The first hot card was a framed autograph of Austin Wierschke, a Rhinelander, Wisconsin, native listed as a “texting champion.” OK, I laughed at this one until I saw that as a 17-year-old in 2012, he won the LG U.S. National Texting Championship for the second straight year. That also meant that for the second consecutive year, he took home the $50,000 first prize.
He defended his title by texting a 149-character message with proper capitalization, punctuation and various symbols — in 39 seconds.
Both thumbs up — and down, I suppose.
The second hot card was a relic of golfer Danielle Kang, featuring a purple swatch of material. The third card also was a relic, a gray watch from Nationals shortstop Ian Desmond.
The inserts are once again an eclectic mix of natural wonders, history, geography and baseball lore.
Air Supremacy is a 20-card set, and the card I pulled was a Republic P-47 Thunderbolt (nicknamed “Jug”). World Capitals is what you might expect, a 20-card set touting some of the world’s top seats of government. I pulled four such cards, and all had horizontal designs of the cities of London, Berlin, Moscow and Ottawa.
Natural Wonder is a 20-card insert set that showcases some of the world’s most beautiful sights with a horizontal layout. I pulled five of these cards, and while I have not heard of any of them (Punalu’u Beach in Hawaii, Cave of Crystals in Mexico, Ha Long Bay in Vietnam, Travertine Pools in Turkey and Socotra Archipelago in the Indian Ocean), it also includes the Luray Caverns (I’ve visited there).
Fields of Yore is another horizontal design insert that pays tribute to old baseball parks. It’s a 10-card set, and there were two in the box I opened — Municipal Stadium in Cleveland and Sportsman’s Park in St. Louis.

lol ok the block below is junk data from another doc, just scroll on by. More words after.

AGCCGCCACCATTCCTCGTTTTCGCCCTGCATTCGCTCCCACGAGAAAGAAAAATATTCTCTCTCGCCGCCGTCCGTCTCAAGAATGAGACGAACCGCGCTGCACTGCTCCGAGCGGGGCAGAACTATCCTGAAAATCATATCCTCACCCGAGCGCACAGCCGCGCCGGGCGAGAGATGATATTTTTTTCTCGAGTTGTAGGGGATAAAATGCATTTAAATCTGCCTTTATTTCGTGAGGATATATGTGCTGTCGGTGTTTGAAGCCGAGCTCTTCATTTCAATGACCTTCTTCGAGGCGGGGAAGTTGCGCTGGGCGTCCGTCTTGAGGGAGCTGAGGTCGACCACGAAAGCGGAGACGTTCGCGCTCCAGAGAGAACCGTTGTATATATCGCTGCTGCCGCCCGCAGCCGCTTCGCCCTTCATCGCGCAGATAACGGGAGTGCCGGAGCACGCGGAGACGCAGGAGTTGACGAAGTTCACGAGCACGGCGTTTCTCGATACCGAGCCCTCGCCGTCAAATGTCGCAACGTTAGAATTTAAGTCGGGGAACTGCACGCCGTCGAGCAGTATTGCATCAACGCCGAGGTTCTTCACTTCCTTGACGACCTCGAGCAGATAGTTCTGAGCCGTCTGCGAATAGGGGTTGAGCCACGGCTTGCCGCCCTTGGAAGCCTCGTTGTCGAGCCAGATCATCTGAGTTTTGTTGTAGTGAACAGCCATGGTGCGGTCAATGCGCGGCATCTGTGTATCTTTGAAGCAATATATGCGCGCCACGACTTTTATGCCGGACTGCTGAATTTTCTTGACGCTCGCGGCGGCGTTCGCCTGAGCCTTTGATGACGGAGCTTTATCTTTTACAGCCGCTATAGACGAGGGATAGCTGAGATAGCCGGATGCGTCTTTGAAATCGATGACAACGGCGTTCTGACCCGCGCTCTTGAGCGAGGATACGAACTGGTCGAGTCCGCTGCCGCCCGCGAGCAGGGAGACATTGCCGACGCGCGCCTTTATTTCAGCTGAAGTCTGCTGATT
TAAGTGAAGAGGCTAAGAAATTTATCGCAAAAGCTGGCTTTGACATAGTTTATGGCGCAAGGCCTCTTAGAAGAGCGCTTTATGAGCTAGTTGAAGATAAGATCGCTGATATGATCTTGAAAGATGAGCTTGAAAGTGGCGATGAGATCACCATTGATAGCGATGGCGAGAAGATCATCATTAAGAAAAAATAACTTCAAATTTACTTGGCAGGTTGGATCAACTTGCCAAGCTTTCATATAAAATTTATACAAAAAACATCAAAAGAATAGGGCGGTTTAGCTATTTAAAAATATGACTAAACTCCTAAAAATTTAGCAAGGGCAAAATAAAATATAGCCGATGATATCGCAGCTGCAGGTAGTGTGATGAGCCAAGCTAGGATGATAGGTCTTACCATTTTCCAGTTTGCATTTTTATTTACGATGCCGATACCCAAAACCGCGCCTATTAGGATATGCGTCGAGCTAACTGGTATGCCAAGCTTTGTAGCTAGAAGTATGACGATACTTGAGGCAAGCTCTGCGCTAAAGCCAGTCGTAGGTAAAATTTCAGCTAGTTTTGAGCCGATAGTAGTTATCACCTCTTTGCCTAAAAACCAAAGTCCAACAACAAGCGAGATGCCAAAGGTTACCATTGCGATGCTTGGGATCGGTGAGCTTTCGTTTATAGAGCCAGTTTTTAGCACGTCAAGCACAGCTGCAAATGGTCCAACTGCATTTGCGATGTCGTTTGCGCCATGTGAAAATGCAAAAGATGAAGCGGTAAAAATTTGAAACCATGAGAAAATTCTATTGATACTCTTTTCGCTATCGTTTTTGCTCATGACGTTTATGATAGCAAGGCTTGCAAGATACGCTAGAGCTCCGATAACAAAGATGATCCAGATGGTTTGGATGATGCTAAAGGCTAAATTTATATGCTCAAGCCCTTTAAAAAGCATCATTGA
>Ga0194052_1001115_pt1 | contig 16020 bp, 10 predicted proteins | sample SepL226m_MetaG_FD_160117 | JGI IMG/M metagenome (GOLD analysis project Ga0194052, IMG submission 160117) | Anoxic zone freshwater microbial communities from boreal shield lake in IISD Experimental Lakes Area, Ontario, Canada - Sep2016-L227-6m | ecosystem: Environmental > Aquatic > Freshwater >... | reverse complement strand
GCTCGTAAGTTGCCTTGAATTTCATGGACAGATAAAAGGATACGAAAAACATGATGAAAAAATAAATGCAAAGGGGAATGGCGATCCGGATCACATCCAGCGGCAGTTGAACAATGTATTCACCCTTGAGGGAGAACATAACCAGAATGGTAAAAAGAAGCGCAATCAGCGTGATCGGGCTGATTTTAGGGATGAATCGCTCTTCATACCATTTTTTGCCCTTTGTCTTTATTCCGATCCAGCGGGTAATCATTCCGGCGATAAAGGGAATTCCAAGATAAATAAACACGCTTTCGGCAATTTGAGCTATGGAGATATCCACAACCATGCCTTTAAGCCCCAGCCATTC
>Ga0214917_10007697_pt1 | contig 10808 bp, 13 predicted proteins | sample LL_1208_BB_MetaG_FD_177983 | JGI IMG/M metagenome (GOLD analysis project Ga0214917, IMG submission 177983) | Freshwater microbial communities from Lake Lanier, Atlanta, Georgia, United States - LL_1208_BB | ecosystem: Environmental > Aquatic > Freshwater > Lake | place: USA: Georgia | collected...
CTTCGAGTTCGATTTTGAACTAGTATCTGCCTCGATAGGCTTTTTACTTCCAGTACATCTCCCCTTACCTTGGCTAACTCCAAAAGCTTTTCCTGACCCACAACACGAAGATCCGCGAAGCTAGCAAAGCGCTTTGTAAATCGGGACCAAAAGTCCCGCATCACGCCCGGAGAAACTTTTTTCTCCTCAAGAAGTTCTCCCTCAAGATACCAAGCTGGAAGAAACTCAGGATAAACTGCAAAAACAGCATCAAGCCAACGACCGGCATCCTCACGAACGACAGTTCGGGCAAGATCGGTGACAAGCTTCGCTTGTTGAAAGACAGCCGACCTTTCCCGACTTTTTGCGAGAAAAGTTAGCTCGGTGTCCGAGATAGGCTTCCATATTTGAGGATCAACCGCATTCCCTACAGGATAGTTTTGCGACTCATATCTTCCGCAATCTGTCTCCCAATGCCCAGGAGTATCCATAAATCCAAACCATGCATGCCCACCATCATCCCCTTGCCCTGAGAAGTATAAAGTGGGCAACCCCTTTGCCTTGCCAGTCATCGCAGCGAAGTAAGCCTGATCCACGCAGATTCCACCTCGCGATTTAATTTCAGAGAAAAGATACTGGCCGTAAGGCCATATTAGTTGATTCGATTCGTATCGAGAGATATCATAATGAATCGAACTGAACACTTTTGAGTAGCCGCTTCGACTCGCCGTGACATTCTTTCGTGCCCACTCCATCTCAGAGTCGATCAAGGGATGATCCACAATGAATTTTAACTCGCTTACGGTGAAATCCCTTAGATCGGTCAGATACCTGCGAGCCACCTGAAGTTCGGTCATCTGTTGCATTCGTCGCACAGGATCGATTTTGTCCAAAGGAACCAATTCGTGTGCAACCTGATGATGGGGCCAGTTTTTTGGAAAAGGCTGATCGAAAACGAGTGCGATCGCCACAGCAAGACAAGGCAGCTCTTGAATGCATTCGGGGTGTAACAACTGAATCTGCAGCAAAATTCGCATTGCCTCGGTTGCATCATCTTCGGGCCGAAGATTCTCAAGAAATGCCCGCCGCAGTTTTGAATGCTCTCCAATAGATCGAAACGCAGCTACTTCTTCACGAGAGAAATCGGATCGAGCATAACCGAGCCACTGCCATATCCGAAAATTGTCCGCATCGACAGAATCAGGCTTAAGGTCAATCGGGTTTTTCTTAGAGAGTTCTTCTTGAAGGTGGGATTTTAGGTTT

The last of the regular-size inserts that I pulled were the Pastime’s Pastimes, a 100-card set that falls one in every two packs. The cards have a grayish-black look to them, with a smoky background behind the player — like a puff of smoke or a small cloud. It’s a nice looking card that highlights what players do away from the field. There were 12 in the box I sampled.
Mini-inserts also are plentiful. A 26-card set called Where Nature Ends focuses on great artists like Leonardo da Vinci, Vincent Van Gogh, Gilbert Stuart, Michelangelo, Paul Cezanne and James Whistler. The card I pulled was of 19th century artist Winslow Homer, who painted “The Fox Hunt.”
The World’s Deadliest Predators is a 22-card set. I pulled the blue-ringed octopus (1 milligram from its blue rings can kill a human, by the way …), but other cards include the great white shark, American alligator, piranha and the honey badger.
Little Lions is a 15-card set that feline lovers will enjoy. I found an Oriental bicolor among the packs I opened. There are Siamese, Persian and Maine Coon in the set, too.
And finally, Outlaws, Bandits & All-Around Ne’er Do Wells profiles 11 famous criminals, including Robin Hood, Jesse James, Billy the Kid and Bonnie and Clyde. I pulled a card of Ishikawa Goeman, a 16th century outlaw from Japan.
Once again, Allen & Ginter is a solid set. Some baseball purists might not like its non-traditional approach, and some of the inserts may appear contrived to some, but I enjoy the look and the information. The notes on the card backs are written with some thought put into them, and it makes for a satisfying collectible.